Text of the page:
“A mikveh is the most vital institution in Jewish life. It takes precedence over the building of a synagogue or the writing of a Torah scroll.”
With these words, guest speaker Mrs. Rivkah Slonim began her keynote address to the large crowd of men and women from every spectrum of the Jewish community, who attended the grand opening ceremonies for the new Mei Menachem/Sterling Mikveh, in Richmond, Virginia, last Sunday morning.
Fusing mystical and practical arguments and speaking with startling candor, Slonin made a most compelling case for the observance of mikveh as a cornerstone of Jewish observance and indeed Jewish continuity. Richmonder Shlomo Pereira, a Professor of history at The College of William & Mary, commented that he “left the room more convinced than ever that Jewish continuity begins at conception.”
Three years in the making, the Mei Menachem/Sterling Mikveh, incorporates the latest in spa-like design and attention to detail, including the lavish use of Jerusalem stone. “Every care was taken in its design to ensure that the women using it for the important mitzvah of taharat hamishpacha (family sanctity) will find it aesthetically appealing and spiritually uplifting” said Mrs. Nechomi Kranz, mikveh director.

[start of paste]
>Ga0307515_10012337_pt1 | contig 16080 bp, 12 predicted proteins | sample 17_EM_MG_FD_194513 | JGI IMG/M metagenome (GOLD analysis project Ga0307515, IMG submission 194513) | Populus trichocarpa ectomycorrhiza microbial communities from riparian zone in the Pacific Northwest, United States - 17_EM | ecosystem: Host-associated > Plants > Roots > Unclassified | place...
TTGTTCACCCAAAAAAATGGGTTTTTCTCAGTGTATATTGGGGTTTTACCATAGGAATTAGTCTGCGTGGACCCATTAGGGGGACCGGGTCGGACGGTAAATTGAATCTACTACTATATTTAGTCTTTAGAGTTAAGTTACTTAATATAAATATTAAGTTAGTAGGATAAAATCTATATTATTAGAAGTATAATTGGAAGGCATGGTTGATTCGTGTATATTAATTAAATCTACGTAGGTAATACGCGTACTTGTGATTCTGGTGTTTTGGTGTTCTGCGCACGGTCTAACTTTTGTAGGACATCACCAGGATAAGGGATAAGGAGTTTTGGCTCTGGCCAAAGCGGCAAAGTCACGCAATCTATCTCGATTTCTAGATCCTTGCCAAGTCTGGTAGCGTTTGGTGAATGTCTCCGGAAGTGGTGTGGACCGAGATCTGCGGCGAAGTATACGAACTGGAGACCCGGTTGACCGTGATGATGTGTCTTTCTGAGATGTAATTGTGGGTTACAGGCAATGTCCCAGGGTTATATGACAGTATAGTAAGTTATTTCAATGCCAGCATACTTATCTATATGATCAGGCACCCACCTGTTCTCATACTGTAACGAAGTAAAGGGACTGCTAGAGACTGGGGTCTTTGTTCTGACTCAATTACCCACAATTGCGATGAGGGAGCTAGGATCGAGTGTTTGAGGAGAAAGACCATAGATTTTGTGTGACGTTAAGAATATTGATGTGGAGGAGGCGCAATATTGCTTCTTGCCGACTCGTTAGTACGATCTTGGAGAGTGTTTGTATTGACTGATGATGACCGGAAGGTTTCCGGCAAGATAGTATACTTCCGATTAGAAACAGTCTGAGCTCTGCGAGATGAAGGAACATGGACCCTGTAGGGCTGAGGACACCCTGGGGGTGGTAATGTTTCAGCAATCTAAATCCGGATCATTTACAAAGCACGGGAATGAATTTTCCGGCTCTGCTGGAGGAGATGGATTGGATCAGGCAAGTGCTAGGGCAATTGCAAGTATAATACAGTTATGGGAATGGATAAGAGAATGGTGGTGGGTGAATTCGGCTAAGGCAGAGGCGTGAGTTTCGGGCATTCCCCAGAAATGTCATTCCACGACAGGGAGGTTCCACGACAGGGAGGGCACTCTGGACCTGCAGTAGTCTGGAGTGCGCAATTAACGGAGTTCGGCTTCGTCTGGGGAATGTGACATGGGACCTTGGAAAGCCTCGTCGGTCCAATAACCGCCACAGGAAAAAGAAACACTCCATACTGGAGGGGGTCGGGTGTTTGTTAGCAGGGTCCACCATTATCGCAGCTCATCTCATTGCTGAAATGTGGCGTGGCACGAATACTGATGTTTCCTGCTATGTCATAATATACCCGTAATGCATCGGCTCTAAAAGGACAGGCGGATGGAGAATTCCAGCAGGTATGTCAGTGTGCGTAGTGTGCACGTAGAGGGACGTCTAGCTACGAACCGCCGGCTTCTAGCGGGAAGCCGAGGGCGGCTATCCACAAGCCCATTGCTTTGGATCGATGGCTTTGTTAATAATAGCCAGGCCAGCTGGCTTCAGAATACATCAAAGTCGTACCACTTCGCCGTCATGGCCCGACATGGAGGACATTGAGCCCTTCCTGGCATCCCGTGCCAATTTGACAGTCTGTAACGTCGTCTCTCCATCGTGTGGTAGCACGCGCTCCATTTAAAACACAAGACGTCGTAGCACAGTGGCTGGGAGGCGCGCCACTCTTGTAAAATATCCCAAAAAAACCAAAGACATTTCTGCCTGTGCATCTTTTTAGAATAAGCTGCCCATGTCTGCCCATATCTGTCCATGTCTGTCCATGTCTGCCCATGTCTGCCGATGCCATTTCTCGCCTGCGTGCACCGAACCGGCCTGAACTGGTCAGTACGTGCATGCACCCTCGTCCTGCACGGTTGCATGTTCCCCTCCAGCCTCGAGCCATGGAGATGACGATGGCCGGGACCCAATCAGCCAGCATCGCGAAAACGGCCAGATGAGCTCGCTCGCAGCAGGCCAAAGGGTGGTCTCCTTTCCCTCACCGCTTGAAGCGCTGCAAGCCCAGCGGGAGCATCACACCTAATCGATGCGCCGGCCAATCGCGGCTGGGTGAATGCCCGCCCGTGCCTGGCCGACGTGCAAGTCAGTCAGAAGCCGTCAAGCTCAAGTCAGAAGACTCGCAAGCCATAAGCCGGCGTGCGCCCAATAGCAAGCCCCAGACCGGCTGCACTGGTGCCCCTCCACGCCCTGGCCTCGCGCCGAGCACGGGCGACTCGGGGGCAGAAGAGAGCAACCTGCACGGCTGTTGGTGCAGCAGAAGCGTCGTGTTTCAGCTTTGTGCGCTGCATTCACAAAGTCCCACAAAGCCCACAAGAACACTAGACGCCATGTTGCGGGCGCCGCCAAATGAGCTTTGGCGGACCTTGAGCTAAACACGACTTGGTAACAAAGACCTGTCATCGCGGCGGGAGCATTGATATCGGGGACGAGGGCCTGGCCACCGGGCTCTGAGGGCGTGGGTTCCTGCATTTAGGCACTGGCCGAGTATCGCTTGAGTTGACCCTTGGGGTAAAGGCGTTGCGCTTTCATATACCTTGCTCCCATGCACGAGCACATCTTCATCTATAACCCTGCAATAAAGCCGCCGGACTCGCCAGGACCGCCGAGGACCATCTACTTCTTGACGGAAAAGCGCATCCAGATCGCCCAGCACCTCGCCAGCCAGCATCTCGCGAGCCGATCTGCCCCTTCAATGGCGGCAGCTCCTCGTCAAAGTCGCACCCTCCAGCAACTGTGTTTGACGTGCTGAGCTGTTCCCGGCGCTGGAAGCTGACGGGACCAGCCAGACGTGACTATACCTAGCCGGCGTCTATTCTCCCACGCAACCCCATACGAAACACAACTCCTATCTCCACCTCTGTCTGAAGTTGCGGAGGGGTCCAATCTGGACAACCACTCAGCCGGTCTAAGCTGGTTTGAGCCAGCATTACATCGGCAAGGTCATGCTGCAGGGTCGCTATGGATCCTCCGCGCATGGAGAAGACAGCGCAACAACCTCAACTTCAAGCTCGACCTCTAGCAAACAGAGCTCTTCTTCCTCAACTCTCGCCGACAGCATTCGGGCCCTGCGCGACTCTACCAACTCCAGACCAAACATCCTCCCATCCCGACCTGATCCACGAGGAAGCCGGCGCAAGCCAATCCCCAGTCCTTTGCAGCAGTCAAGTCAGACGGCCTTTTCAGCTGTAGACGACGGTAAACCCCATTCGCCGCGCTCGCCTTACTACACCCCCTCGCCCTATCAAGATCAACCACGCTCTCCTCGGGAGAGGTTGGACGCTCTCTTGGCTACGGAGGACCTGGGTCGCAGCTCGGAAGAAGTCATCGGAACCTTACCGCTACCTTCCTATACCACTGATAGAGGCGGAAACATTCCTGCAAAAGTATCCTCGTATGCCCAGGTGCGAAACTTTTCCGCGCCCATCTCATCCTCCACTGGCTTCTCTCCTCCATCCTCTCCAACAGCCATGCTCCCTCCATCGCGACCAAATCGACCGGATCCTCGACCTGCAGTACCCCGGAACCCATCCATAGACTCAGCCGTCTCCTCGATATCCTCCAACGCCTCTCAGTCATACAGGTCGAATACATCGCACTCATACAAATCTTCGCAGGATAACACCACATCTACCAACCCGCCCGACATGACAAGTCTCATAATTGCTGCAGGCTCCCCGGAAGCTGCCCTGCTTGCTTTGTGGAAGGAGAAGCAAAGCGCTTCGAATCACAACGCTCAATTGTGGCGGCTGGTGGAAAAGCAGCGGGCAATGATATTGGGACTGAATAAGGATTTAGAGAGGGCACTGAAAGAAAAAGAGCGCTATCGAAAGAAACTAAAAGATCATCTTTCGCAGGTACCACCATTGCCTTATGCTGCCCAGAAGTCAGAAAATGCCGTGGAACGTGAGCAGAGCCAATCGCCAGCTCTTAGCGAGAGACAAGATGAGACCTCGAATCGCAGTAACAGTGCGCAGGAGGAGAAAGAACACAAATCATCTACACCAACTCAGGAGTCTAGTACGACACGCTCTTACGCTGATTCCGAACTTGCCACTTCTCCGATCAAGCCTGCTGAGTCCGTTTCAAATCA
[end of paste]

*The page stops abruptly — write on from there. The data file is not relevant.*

“I feel like I’m in King Solomon’s palace” noted Judith Mehl, a Richmond high school guidance counselor, as she took the mikveh tour during the grand opening ceremonies.
The mikveh is named in tribute to Rabbi Menachem M. Schneerson, the Lubavitcher Rebbe, of blessed memory, and was sponsored in part by Avrohom and Gittie Bistritsky and family of New York.
The mikveh was dedicated last Sunday by Mrs. Deborah Sterling, in memory of her late husband Larry Sterling, a man whose munificence, humor, faith and generosity endeared him to the Richmond Jewish community.
The event was the precursor for a spate of educational programs aimed at reaching out to the Jewish families in Richmond, Charlottesville and surrounding areas with vitally needed information about the mitzvah of mikveh which is, according to Slonim, “one of the most misunderstood of all the commandments.”